Effects of culture on work practices

I’ve noticed behaviour like this in organizations over the last several years, especially in India (or with those from India working elsewhere)…

Some people don’t respond to a Microsoft Outlook meeting request, especially if there is a conflict or even if they just don’t plan to attend the meeting — Fear of looking bad, or still worse, they don’t want the person who sent the request to feel bad that they aren’t attending his/her meeting!!

(Am sure there are several more examples…will keep adding to this)

How is ‘Design Thinking’ different?

“How is design thinking different from process re-engineering or business consulting?”
BusinessWeek’s Bruce Nussbaum responds in this video (damn thing refused to embed in WordPress!).

I think this answer does help in understanding the differences for the-already-informed, those who at least have bare minimum understanding or awareness about ‘design thinking’ (or similar topics), but it is unlikely to address questions of those who are completely new to it.

In my work, as I talk to several clients in the Indian industry, I see a huge need for simplifying and demystifying these terminologies and communicating them in a much simpler, yet emphatic manner.

These are some of the typical questions I’ve been asked quite often:

  • “So, you do market research?”
  • “My sales team (especially in FMCG companies) are already out there in the field and are meeting customers on a day-to-day basis and observing them. How is this different from that?”
  • “What do you guys finally give us (deliverables)?”
  • “How can you study just 10-20 people and make conclusions about users across the entire country?”
  • “Can you make this process more objective?”
  • “Users don’t know what they want. There’s no point asking them.” (This one is a classic)!

Having said that, (thankfully) there are those clients who’re much more aware, open and even very excited about “alternative” ways of approaching the same old business problems. In fact, when I tell them I don’t do focus groups, some of them actually look relieved! 😉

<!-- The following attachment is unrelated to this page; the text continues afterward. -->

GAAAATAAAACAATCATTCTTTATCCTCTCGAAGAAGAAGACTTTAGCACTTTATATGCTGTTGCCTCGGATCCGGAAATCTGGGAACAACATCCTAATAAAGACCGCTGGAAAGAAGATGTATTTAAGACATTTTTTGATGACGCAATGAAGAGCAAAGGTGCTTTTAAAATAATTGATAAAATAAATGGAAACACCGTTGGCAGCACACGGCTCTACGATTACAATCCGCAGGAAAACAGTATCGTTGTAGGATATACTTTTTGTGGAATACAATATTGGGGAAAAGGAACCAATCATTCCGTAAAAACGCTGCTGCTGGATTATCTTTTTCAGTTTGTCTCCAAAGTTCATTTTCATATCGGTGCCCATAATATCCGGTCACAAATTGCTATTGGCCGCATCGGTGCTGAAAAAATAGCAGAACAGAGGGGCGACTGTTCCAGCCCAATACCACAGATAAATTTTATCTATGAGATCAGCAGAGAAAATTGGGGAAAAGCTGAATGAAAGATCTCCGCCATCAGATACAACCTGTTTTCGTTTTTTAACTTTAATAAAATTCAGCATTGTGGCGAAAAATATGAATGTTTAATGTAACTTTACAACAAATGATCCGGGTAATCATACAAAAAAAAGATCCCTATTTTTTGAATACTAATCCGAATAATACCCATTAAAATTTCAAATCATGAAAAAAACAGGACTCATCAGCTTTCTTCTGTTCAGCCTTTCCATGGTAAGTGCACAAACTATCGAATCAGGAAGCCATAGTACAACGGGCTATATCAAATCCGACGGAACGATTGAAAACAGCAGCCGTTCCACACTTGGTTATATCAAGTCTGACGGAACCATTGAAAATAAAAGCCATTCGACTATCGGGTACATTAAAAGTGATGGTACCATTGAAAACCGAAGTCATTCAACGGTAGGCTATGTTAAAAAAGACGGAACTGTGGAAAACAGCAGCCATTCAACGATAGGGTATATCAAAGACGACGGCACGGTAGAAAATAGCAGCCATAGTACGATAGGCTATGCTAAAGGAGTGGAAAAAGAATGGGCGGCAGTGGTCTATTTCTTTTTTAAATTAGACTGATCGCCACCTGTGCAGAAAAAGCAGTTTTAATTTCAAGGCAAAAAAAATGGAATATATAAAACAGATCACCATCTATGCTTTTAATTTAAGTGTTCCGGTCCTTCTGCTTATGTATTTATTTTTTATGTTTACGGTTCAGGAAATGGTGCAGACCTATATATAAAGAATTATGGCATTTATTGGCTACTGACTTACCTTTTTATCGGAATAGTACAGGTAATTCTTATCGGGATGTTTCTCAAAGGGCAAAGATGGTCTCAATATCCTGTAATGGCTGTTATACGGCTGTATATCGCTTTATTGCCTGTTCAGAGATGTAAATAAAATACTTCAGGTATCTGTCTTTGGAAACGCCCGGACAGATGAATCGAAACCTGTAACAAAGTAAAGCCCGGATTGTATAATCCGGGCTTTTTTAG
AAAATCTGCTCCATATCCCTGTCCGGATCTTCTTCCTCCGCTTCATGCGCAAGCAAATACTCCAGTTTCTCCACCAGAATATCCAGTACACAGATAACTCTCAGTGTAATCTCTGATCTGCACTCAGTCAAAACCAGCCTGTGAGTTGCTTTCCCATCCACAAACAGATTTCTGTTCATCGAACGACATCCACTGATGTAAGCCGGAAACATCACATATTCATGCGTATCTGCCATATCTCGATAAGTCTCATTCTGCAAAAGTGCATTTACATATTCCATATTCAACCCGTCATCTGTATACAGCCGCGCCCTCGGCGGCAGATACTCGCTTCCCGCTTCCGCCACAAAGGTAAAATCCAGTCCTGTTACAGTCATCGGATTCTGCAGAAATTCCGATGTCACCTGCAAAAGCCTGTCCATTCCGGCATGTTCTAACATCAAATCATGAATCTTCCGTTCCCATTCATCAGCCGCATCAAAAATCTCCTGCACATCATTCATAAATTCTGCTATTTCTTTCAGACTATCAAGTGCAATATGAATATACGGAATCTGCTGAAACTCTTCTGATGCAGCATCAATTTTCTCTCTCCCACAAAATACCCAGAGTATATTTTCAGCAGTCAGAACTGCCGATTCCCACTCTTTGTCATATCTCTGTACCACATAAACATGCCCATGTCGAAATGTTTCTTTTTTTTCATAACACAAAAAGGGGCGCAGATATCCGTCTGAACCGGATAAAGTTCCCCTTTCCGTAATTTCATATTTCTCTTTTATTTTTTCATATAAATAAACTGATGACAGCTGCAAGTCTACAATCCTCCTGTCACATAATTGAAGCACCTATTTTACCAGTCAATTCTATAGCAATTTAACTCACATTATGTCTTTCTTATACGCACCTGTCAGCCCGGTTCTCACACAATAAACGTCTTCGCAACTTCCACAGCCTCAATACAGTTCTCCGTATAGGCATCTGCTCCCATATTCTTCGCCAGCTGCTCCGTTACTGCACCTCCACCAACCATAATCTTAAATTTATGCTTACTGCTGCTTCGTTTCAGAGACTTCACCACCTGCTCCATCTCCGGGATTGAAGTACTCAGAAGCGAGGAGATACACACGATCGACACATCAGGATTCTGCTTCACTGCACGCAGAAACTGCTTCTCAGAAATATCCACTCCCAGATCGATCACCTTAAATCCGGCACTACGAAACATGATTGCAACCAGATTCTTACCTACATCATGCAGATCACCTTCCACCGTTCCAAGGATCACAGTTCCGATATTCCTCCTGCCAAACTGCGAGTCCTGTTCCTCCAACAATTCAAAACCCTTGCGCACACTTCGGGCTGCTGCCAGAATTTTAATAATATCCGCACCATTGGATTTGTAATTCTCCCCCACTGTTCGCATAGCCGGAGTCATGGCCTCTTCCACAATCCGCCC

The Onward Journey

Here’s one blog post that I’ll probably remember for the rest of my life…

Let’s get to the bottomline first. The bottomline is that — Onward Research + Innovation is now closing operations! Yup, I am winding up the business!!

I have found an opportunity to do the same kind of work on a larger platform. Professionally, this is an opportunity for me to up the level of the game that I initiated at Onward, and to learn a lot more about how to run a business (and probably a million other things). And at a personal level, (obviously) this made sense for me from a financial stability point of view as well.

So, what’s this new opportunity?
I am moving to Mindscape, the strategic consumer insights division of Technopak. Technopak, as you maybe aware, is a management consulting company started up by Arvind Singhal in 1991. Mindscape was formed couple of years ago (approximately) and has been doing a lot of interesting work in the area of consumer insights & innovation.

I saw huge synergies in thinking & vision, in their approach to consumer insights & innovation consulting by adopting non-traditional ways – using ethnography, design research, observational studies, participatory design, etc. Given my background and passion (for this kind of work) and their approach, it didn’t take too long before I felt the right kind of chemistry with the Mindscape & Technopak management team.

So, what will I be doing at Mindscape?
My official title will be ‘Associate Vice President’ and my charter is to lead one of Mindscape’s new offerings, “Innovation & Design Insights”. While the actual work on the ground will not be very different from what we were doing at Onward, but being part of a larger outfit like Mindscape will allow us to take on larger assignments, work with better access to resources, and of course bring lots of other obvious advantages of working in a larger establishment.

What happens to my team?
My team (of 2 wonderful, hardworking & highly committed professionals) – Samrat Nawle and Ranjit Singh are moving with me and will be part of my team at Mindscape. They tell me they are quite happy & excited about this big change as well (though Ranjit did take a little longer to initially digest the news considering all this happened just 2 months after he joined Onward & started his non-academic career!!)! 😉